Research shows that parents and children tend to fare better on a range of outcomes when they live in low-conflict, two-parent families. Recognizing the potential benefits of healthy relationships for low-income families, Congress has funded three rounds of grants for Healthy Marriage (HM) programs since 2006. The Office of Family Assistance (OFA), in the Administration for Children and Families (ACF) at the U.S. Department of Health and Human Services awards and oversees the grants, which aim to promote the well-being and long-term success of children and families by fostering parents’ relationship stability and economic well-being. To learn more about the effectiveness of HM programs, OFA funded, and ACF’s Office of Planning, Research, and Evaluation oversaw, a contract with Mathematica Policy Research to conduct the multicomponent Parents and Children Together (PACT) evaluation. This evaluation included a large-scale, random assignment examination of two federally funded HM programs serving low-income couples that received grants in 2011. This brief presents the impacts of these programs about one year after study enrollment on:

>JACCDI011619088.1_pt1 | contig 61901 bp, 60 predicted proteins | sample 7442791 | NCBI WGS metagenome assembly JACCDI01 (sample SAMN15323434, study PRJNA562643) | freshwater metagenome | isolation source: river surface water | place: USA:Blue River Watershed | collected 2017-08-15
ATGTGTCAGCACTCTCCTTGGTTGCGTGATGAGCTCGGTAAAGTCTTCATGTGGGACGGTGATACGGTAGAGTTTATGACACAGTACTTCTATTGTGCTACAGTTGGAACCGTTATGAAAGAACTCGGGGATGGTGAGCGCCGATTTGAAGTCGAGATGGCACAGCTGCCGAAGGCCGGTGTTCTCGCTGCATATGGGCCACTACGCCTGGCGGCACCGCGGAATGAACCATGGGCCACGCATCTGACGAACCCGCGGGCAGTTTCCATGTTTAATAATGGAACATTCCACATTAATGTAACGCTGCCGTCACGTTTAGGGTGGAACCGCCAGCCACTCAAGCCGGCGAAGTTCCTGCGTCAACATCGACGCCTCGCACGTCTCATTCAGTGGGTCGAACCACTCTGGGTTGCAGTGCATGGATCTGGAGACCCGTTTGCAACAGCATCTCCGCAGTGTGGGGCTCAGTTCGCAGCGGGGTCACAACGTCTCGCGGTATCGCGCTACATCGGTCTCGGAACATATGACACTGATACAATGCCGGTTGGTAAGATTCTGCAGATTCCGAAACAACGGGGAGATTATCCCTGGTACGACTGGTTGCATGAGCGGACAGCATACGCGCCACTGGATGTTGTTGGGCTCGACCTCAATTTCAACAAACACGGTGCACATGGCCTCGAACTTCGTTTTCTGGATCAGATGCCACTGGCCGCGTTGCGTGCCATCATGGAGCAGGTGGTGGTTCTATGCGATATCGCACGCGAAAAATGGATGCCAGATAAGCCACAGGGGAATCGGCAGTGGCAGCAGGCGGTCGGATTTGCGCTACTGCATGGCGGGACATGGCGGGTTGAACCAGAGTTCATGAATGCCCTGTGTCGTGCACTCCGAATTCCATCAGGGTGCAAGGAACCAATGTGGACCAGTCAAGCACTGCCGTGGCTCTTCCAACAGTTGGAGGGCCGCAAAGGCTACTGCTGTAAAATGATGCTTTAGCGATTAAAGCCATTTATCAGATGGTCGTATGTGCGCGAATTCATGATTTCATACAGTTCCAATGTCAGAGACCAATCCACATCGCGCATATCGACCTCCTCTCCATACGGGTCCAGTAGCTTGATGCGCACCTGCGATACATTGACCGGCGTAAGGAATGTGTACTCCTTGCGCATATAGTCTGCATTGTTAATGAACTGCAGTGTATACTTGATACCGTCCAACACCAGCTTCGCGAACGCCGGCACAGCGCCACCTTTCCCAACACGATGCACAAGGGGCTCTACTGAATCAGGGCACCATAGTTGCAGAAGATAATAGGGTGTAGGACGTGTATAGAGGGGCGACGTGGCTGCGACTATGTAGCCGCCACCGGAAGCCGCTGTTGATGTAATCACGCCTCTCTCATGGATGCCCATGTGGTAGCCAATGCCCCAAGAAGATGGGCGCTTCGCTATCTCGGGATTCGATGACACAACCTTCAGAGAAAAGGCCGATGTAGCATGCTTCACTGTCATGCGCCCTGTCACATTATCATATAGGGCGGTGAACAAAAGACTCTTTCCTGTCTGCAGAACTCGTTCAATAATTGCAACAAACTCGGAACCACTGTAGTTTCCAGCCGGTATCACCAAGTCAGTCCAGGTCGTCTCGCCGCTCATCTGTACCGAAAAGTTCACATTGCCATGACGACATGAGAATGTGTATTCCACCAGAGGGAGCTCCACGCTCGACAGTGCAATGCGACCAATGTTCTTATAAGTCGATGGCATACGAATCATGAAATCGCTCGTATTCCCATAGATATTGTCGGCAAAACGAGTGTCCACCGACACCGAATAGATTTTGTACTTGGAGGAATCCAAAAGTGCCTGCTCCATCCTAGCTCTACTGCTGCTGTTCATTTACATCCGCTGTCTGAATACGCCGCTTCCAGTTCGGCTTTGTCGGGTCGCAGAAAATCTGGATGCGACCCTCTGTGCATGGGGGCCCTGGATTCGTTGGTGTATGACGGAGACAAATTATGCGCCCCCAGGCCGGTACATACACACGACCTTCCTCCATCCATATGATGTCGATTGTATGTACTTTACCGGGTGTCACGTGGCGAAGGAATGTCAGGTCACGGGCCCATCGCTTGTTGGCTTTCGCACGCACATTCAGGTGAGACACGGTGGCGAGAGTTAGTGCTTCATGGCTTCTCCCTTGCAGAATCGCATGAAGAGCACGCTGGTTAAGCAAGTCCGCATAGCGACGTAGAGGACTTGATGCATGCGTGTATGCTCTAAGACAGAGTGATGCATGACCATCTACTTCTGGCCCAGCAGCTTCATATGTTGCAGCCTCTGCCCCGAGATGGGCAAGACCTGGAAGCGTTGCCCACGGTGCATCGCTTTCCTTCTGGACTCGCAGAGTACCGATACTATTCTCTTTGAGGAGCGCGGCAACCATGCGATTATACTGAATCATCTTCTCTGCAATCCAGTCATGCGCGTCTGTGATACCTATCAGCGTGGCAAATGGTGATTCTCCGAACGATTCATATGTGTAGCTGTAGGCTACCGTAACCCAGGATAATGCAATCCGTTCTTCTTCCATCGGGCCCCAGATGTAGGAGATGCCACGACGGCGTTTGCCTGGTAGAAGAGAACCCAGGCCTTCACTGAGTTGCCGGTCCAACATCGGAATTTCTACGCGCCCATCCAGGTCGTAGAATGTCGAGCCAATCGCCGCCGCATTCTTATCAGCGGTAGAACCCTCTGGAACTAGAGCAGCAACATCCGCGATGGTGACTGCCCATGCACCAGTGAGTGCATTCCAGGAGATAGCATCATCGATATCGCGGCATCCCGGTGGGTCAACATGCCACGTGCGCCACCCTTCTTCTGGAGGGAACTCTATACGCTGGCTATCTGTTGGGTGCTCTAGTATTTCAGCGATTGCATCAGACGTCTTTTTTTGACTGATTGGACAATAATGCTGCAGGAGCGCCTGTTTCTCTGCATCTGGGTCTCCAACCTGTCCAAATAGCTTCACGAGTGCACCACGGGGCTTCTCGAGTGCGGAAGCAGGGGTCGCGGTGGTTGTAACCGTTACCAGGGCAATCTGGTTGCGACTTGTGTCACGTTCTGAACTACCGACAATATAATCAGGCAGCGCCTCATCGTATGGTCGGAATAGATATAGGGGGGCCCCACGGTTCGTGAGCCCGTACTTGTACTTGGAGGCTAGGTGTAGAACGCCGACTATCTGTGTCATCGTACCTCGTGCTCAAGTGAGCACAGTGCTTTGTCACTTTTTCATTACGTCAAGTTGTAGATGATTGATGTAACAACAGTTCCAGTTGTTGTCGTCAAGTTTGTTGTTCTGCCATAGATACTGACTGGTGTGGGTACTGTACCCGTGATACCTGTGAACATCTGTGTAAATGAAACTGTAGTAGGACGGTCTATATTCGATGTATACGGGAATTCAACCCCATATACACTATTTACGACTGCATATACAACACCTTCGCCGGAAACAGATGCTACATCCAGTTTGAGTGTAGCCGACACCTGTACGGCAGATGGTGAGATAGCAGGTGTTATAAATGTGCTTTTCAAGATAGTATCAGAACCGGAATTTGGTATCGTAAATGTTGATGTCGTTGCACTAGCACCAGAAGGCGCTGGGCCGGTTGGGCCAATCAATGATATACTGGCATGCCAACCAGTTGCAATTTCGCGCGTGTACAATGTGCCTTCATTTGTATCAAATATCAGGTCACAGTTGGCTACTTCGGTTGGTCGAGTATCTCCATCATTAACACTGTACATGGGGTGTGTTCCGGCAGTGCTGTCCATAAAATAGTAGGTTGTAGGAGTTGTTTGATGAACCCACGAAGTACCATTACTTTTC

1. the status and quality of the couples’ relationships
    2. the co-parenting relationships
    3. job and career advancement

    (Excerpt from introduction) 

  • Individual Author: Prager, Karen J.; Poucher, Jesse; Shirvani, Forouz K.; Parsons, Julie A.; Allam, Zoheb
    Reference Type: Journal Article
    Year: 2019